Iranian Warship Could Be Bringing Millions of Gallons of Fuel to Venezuela

June 10, 2021 6:29 PM - Updated: June 11, 2021 10:05 AM
USNI News Illustration by H I Sutton

The former oil-tanker the Iranian Navy converted into a warship could be carrying millions of gallons of fuel to Venezuela in a ploy to get around U.S. sanctions, according to photos that emerged on Persian social media.

On Thursday, undated photos of IRINS Makran show the ship, designed to carry around 3 million of gallons of fuel, riding low in the water compared to its January commissioning photos. The photos, circulated on the Telegram instant messaging service, show Makran and its accompanying frigate, IRINS Sahand, underway following their late April departure from its homeport. One photo showed Sahand taking on fuel from Makran.

Merchant mariner and history professor Sal Mercogliano told USNI News after reviewing the photos of Makran that the ship appeared to be fully laden to near its maximum capacity.

“She is loaded down to the gills. She is obviously loaded with fuel but much more fuel than what’s needed,” Mercogliano told USNI News on Thursday.
“Those ships could circumnavigate the world dozens of times. But thing you can’t stop her from doing is delivering that fuel to Venezuela – that’s been the big issue, getting around the embargo and getting Iranian fuel to Venezuela. No one is going to stop an Iranian Navy vessel from delivering that oil. That’s one sure way of getting around the embargo. The embargo deals with commercial vessels not navy vessels. How would you even know?”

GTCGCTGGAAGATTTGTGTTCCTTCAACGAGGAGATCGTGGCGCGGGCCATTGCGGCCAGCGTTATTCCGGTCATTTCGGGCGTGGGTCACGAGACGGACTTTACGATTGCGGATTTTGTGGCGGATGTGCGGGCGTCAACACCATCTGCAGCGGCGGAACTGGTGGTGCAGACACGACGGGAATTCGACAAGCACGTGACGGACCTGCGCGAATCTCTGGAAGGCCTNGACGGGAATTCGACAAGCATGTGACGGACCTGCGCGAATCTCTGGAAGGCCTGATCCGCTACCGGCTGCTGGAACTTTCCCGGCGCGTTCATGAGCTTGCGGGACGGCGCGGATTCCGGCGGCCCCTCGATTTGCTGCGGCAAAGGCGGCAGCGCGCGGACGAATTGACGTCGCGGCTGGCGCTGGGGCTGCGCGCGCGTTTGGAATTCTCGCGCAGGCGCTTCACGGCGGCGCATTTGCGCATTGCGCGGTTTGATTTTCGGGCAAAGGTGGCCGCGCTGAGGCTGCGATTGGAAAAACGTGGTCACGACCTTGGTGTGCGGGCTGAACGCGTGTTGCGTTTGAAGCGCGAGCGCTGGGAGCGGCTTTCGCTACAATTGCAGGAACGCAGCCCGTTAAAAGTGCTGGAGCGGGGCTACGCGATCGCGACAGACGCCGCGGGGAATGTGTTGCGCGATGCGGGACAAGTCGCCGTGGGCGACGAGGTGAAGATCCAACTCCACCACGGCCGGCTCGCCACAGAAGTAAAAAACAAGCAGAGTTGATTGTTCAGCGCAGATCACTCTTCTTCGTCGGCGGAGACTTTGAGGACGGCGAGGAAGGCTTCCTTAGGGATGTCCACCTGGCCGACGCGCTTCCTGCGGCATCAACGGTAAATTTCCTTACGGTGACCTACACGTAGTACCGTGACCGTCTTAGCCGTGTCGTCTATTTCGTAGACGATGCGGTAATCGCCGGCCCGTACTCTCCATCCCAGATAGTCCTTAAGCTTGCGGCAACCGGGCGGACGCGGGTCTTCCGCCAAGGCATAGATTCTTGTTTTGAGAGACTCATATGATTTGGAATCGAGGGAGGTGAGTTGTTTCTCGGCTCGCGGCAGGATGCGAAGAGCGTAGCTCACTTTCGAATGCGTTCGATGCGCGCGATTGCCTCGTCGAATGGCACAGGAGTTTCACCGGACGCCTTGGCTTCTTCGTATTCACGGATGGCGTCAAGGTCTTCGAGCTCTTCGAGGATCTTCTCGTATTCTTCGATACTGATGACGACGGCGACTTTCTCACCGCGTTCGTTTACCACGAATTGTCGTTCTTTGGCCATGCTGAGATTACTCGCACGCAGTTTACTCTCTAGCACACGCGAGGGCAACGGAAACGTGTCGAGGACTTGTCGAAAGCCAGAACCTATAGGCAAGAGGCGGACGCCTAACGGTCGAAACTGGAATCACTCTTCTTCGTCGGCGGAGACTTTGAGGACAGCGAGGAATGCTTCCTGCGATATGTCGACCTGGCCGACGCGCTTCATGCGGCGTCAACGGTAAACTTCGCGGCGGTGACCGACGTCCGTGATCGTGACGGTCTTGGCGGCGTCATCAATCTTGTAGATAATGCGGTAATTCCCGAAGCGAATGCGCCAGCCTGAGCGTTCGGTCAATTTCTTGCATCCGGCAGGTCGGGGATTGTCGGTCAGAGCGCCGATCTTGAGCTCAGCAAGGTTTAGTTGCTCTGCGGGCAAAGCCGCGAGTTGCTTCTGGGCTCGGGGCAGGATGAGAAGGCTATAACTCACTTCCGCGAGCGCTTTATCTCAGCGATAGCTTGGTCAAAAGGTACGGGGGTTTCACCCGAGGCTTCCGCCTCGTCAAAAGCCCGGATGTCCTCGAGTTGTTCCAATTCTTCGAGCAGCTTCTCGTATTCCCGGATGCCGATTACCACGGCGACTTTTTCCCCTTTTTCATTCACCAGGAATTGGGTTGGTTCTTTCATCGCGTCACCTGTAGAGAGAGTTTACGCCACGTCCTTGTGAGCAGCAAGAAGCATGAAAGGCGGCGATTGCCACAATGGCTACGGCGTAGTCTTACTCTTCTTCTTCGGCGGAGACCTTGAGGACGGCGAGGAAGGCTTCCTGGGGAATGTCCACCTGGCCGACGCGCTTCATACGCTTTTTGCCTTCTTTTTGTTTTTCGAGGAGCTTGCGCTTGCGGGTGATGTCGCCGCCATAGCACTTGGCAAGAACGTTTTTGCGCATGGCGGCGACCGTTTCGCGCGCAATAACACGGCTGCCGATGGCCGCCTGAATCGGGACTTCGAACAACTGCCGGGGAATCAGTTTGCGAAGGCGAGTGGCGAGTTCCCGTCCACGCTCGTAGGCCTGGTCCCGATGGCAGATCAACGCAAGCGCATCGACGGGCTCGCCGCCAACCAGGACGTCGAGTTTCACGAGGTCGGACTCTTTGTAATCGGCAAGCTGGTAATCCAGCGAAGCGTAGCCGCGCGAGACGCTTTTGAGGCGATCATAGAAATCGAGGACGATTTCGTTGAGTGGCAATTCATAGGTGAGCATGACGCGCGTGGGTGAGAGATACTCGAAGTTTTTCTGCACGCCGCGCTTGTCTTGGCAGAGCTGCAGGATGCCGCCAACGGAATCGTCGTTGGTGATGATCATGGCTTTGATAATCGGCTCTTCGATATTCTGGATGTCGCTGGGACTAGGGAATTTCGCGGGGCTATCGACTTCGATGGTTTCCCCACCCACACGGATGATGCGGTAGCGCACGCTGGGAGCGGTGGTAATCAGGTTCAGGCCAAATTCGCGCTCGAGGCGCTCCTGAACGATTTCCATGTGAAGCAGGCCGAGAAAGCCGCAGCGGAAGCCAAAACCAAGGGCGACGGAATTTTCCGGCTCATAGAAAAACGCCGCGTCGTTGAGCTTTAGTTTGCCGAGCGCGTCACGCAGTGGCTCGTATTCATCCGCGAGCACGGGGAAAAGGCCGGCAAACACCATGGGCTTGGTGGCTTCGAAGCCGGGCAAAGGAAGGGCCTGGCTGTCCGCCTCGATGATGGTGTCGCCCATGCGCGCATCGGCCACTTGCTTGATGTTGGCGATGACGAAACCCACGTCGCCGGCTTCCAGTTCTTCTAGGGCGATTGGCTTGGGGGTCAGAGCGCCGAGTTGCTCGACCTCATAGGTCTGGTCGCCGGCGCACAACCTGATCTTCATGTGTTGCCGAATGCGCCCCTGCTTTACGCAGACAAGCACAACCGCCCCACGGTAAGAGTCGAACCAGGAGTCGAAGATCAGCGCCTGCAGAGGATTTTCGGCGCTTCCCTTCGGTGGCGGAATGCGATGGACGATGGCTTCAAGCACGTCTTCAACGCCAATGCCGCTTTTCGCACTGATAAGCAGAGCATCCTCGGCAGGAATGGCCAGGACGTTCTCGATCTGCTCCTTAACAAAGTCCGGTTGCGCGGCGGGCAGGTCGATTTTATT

Venezuela is rich in oil but has limited refining capability leading to widespread shortages in fuel across the country.

H I Sutton illustration used with permission

Under maritime law, a warship is entitled to sovereign immunity and not subject to the jurisdiction of any other state, James Kraska, a professor of international maritime law and the U.S. Naval War College told USNI News on Thursday.

“Although it is a warship, because it is a naval auxiliary, it is not entitled to belligerent rights during armed conflict, meaning that it may not lawfully conduct attacks,” he said.
“But like U.S. naval auxiliaries, it may carry out the full range of naval support missions and is protected by sovereign immunity.”

That means Makran and its cargo are legally protected from interdiction from U.S. law enforcement or the Coast Guard. Previous shipments of oil to Venezuela from Iran by commercial shippers have been seized by U.S. officials. Shipments from Iranian-flagged tankers unloaded fuel in May and September of 2020 in Venezuela,

Rear Adm. Habibollah Sayyari on June 10, 2021. Press TV image

“The shipowner is liable to U.S. sanctions,” Iranian sanctions expert Kenneth Katzman told USNI News on Thursday.
“But the Iranian-owned ships made it. They were not deterred. They were not diverted.”

A Department of Justice spokesman declined to comment when reached by USNI News on Thursday.

On Thursday, Iranian state television confirmed Makran and Sahand were operating in the Atlantic. Iran released photos of Sahand underway in heavy sea states typically found in the Southern Atlantic near the Cape of Good Hope and unlike the larger placid water of the Middle East.